Action - GNPR 2016-2017: Promotion of healthy diet and prevention of obesity and diet-related NCDs (q18) - Implementation of legislation on marketing of unhealthy foods and beverages to children

Programme: GNPR 2016-2017: Promotion of healthy diet and prevention of obesity and diet-related NCDs (q18)

Programme description

These programmes and actions were reported by countries for the 2nd WHO Global Nutrition Policy Review 2016-2017 module on actions related to healthy diets, overweight and diet-related NCDs. More actions and programmes reported can be accessed through the country page.

Programme type

References

WHO (2018) Global Nutrition Policy Review. Country progress in creating enabling policy environments for promoting healthy diets and nutrition http://www.who.int/nutrition/publications/policies/global_nut_policyrevi...

The Global Nutrition Policy Review 2016–2017 is the report of the second comprehensive analysis of nutrition-related policy environment, coordination mechanisms, available capacities and actions being taken in 176 Member States (91%) and one area which responded to the survey carried out between July 2016 and December 2017.

Delivery: 
Media
Implementation details :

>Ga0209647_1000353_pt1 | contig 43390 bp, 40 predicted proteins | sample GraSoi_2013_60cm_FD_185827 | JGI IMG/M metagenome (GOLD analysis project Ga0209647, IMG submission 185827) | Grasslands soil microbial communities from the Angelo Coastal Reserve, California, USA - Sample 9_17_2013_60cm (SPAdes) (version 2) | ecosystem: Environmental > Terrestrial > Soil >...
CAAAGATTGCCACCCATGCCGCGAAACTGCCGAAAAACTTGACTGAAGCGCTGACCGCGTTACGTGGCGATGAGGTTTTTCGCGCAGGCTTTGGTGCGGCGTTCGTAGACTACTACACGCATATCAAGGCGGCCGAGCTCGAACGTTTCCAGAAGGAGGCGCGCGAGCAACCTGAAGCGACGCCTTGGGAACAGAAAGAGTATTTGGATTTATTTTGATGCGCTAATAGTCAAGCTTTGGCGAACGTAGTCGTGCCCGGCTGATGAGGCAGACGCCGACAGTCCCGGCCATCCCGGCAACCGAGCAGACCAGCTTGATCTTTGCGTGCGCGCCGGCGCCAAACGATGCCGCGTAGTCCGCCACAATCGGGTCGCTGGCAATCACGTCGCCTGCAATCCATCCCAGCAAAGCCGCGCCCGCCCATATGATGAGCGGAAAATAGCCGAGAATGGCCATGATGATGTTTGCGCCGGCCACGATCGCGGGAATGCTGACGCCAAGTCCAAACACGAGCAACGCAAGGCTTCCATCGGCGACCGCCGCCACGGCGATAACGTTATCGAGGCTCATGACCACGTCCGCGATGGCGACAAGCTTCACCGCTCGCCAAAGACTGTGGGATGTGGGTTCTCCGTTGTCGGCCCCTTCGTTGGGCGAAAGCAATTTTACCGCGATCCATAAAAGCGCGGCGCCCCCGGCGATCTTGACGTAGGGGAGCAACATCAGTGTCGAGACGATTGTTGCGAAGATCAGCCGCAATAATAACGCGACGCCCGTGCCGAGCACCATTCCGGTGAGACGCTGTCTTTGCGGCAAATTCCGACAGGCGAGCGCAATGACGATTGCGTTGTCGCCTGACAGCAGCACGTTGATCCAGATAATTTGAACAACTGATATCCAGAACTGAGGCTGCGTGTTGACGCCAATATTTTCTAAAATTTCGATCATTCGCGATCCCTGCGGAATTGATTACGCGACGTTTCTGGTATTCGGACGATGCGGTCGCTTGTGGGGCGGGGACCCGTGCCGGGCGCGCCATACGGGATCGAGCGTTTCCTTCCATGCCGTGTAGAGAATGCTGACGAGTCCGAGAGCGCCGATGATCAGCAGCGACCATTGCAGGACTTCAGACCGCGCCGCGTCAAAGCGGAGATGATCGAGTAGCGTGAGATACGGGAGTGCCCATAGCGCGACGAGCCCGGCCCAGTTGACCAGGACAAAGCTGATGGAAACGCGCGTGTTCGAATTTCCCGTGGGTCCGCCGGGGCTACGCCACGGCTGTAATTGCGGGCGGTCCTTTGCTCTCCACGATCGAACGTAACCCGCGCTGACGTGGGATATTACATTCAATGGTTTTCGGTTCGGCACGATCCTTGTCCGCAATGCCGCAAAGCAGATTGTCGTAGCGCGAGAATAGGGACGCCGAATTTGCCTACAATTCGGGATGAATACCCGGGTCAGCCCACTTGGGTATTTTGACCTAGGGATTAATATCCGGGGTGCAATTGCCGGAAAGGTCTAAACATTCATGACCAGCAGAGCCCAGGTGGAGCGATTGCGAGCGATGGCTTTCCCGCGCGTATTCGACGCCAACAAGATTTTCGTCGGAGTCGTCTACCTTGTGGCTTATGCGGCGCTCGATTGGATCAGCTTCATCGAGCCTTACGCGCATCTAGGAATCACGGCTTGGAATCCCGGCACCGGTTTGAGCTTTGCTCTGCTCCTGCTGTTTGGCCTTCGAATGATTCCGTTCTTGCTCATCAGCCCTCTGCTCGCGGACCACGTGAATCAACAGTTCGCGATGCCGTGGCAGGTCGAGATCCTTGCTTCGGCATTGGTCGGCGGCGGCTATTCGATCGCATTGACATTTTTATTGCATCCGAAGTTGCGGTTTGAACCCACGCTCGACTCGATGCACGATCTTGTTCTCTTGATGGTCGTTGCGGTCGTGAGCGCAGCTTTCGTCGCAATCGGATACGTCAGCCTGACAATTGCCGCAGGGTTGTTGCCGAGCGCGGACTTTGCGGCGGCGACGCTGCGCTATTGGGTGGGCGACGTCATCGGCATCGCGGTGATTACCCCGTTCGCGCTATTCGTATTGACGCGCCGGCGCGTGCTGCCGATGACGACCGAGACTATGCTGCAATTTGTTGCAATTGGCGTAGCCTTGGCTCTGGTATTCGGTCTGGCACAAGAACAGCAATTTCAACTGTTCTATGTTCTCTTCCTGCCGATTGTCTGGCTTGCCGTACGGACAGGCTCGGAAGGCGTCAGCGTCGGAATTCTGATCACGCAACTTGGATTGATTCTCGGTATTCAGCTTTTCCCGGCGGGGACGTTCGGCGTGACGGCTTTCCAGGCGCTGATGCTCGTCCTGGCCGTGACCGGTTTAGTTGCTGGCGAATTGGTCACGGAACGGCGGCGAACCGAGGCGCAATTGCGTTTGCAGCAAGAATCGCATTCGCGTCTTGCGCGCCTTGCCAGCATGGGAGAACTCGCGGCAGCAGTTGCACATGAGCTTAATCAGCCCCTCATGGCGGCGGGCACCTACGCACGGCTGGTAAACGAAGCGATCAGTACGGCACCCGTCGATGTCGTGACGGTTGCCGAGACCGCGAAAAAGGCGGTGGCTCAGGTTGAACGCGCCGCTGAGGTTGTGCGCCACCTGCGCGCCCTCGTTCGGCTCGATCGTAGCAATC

Communication channels, settings and contexts: TV (sometimes mandatory), radio (sometimes mandatory), advertising (sometimes mandatory), Internet (sometimes mandatory), sponsorship (sometimes mandatory), promotions (sometimes mandatory), give-aways (sometimes mandatory), using celebrities (sometimes mandatory), print media and bill boards (sometimes mandatory). Marketing to children is defined as: Specific programmes, films or other communication channels, including digital, identified as being directed at or of particular appeal to children, where marketing is not permitted; Content and themes used in the marketing, e.g. cartoon characters and free toys. The approach to defining which foods and beverages are covered by the measure: nutrient profile model. In Singapore, the development of the food advertising guidelines was industry-led and developed through a public-private partnership (via the Committee on Guidelines for Food Advertising to Children). The guidelines are developed for industry self-regulation. This public-private partnership is preferred as it is a winwin approach for both MOH/HPB and the industry in developing minimum standards in food advertising that would protect the well-being of Singaporeメs children. Self-regulation of food advertising for children is also in line with the broader framework of media regulation in Singapore, which is regulated with a light-touch approach. Applies to children under the age of 12.

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